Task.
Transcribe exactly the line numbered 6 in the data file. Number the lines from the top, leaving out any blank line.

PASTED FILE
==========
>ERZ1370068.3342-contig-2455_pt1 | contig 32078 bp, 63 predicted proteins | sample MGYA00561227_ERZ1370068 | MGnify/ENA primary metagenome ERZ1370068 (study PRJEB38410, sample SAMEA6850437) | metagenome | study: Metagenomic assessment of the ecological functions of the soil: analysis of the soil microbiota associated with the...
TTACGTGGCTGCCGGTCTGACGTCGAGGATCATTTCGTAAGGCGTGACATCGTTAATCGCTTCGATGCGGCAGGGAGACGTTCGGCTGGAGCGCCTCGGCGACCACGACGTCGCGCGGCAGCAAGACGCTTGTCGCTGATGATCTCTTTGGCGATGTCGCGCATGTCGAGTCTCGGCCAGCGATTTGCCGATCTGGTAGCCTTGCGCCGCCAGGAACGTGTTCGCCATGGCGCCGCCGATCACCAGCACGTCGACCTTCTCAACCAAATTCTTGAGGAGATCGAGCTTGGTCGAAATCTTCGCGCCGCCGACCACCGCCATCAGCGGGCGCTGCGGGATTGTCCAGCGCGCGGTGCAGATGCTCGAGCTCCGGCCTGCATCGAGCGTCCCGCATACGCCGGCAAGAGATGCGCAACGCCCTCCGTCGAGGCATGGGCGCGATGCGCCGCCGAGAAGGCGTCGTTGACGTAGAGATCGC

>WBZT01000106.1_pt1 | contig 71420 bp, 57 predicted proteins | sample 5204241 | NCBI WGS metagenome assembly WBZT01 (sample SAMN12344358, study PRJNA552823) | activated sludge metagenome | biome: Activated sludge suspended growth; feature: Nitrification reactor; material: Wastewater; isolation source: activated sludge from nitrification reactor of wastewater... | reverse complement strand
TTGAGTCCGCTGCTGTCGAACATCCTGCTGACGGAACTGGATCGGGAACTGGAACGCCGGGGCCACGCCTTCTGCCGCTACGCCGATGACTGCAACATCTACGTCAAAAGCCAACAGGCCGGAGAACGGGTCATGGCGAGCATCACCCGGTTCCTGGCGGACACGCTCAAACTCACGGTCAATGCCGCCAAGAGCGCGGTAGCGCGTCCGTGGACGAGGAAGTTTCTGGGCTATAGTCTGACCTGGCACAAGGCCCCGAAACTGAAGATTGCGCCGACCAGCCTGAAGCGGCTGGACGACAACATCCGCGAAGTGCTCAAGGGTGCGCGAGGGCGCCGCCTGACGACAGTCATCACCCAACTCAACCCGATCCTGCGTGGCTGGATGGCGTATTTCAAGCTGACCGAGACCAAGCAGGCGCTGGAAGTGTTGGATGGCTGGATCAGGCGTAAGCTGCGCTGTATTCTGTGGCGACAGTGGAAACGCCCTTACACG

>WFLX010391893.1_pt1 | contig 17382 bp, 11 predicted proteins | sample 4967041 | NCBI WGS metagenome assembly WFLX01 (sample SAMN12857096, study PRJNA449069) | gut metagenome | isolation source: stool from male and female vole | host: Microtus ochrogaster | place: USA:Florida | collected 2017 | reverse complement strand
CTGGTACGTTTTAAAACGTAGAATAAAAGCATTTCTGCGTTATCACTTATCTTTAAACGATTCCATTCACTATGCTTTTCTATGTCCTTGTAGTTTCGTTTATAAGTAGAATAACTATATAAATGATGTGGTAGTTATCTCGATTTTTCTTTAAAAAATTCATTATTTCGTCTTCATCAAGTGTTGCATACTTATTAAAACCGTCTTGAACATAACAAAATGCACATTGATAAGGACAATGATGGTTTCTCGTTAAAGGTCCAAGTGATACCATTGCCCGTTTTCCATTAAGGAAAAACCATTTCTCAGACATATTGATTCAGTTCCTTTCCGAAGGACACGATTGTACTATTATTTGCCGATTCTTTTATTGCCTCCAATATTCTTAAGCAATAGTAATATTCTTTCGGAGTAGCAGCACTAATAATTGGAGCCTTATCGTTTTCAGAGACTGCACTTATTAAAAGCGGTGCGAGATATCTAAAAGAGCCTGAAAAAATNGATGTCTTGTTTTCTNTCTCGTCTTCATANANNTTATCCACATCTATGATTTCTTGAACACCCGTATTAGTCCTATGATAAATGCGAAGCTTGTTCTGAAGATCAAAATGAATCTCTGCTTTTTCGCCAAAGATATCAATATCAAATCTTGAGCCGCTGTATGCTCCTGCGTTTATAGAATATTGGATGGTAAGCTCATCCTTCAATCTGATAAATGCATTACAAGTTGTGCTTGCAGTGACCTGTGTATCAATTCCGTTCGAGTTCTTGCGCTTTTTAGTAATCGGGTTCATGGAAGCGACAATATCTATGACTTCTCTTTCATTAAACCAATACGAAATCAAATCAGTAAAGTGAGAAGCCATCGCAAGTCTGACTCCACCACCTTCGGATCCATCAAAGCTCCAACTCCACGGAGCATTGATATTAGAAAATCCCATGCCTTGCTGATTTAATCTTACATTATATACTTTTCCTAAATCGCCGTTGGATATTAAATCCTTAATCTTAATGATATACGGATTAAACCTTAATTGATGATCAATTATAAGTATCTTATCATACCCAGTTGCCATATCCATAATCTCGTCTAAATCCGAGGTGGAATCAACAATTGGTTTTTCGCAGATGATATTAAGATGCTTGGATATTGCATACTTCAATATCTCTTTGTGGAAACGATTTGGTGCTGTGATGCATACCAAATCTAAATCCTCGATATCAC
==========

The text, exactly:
CTGGTACGTTTTAAAACGTAGAATAAAAGCATTTCTGCGTTATCACTTATCTTTAAACGATTCCATTCACTATGCTTTTCTATGTCCTTGTAGTTTCGTTTATAAGTAGAATAACTATATAAATGATGTGGTAGTTATCTCGATTTTTCTTTAAAAAATTCATTATTTCGTCTTCATCAAGTGTTGCATACTTATTAAAACCGTCTTGAACATAACAAAATGCACATTGATAAGGACAATGATGGTTTCTCGTTAAAGGTCCAAGTGATACCATTGCCCGTTTTCCATTAAGGAAAAACCATTTCTCAGACATATTGATTCAGTTCCTTTCCGAAGGACACGATTGTACTATTATTTGCCGATTCTTTTATTGCCTCCAATATTCTTAAGCAATAGTAATATTCTTTCGGAGTAGCAGCACTAATAATTGGAGCCTTATCGTTTTCAGAGACTGCACTTATTAAAAGCGGTGCGAGATATCTAAAAGAGCCTGAAAAAATNGATGTCTTGTTTTCTNTCTCGTCTTCATANANNTTATCCACATCTATGATTTCTTGAACACCCGTATTAGTCCTATGATAAATGCGAAGCTTGTTCTGAAGATCAAAATGAATCTCTGCTTTTTCGCCAAAGATATCAATATCAAATCTTGAGCCGCTGTATGCTCCTGCGTTTATAGAATATTGGATGGTAAGCTCATCCTTCAATCTGATAAATGCATTACAAGTTGTGCTTGCAGTGACCTGTGTATCAATTCCGTTCGAGTTCTTGCGCTTTTTAGTAATCGGGTTCATGGAAGCGACAATATCTATGACTTCTCTTTCATTAAACCAATACGAAATCAAATCAGTAAAGTGAGAAGCCATCGCAAGTCTGACTCCACCACCTTCGGATCCATCAAAGCTCCAACTCCACGGAGCATTGATATTAGAAAATCCCATGCCTTGCTGATTTAATCTTACATTATATACTTTTCCTAAATCGCCGTTGGATATTAAATCCTTAATCTTAATGATATACGGATTAAACCTTAATTGATGATCAATTATAAGTATCTTATCATACCCAGTTGCCATATCCATAATCTCGTCTAAATCCGAGGTGGAATCAACAATTGGTTTTTCGCAGATGATATTAAGATGCTTGGATATTGCATACTTCAATATCTCTTTGTGGAAACGATTTGGTGCTGTGATGCATACCAAATCTAAATCCTCGATATCAC